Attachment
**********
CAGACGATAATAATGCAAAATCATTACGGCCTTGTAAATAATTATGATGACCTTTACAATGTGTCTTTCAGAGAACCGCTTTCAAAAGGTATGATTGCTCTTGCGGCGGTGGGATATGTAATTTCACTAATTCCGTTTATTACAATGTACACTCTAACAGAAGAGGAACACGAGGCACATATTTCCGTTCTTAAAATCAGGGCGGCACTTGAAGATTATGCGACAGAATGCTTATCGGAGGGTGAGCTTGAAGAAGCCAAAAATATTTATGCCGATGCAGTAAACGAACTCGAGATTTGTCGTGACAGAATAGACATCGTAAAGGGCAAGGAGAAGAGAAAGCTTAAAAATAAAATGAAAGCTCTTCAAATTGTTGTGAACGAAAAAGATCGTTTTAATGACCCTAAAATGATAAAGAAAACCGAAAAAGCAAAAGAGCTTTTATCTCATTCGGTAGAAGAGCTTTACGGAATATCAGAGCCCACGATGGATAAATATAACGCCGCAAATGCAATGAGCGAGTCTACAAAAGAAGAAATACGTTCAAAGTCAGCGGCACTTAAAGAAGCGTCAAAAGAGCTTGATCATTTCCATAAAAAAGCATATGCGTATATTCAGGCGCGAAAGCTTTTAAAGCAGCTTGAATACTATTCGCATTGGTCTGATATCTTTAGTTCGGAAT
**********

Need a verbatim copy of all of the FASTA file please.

CAGACGATAATAATGCAAAATCATTACGGCCTTGTAAATAATTATGATGACCTTTACAATGTGTCTTTCAGAGAACCGCTTTCAAAAGGTATGATTGCTCTTGCGGCGGTGGGATATGTAATTTCACTAATTCCGTTTATTACAATGTACACTCTAACAGAAGAGGAACACGAGGCACATATTTCCGTTCTTAAAATCAGGGCGGCACTTGAAGATTATGCGACAGAATGCTTATCGGAGGGTGAGCTTGAAGAAGCCAAAAATATTTATGCCGATGCAGTAAACGAACTCGAGATTTGTCGTGACAGAATAGACATCGTAAAGGGCAAGGAGAAGAGAAAGCTTAAAAATAAAATGAAAGCTCTTCAAATTGTTGTGAACGAAAAAGATCGTTTTAATGACCCTAAAATGATAAAGAAAACCGAAAAAGCAAAAGAGCTTTTATCTCATTCGGTAGAAGAGCTTTACGGAATATCAGAGCCCACGATGGATAAATATAACGCCGCAAATGCAATGAGCGAGTCTACAAAAGAAGAAATACGTTCAAAGTCAGCGGCACTTAAAGAAGCGTCAAAAGAGCTTGATCATTTCCATAAAAAAGCATATGCGTATATTCAGGCGCGAAAGCTTTTAAAGCAGCTTGAATACTATTCGCATTGGTCTGATATCTTTAGTTCGGAAT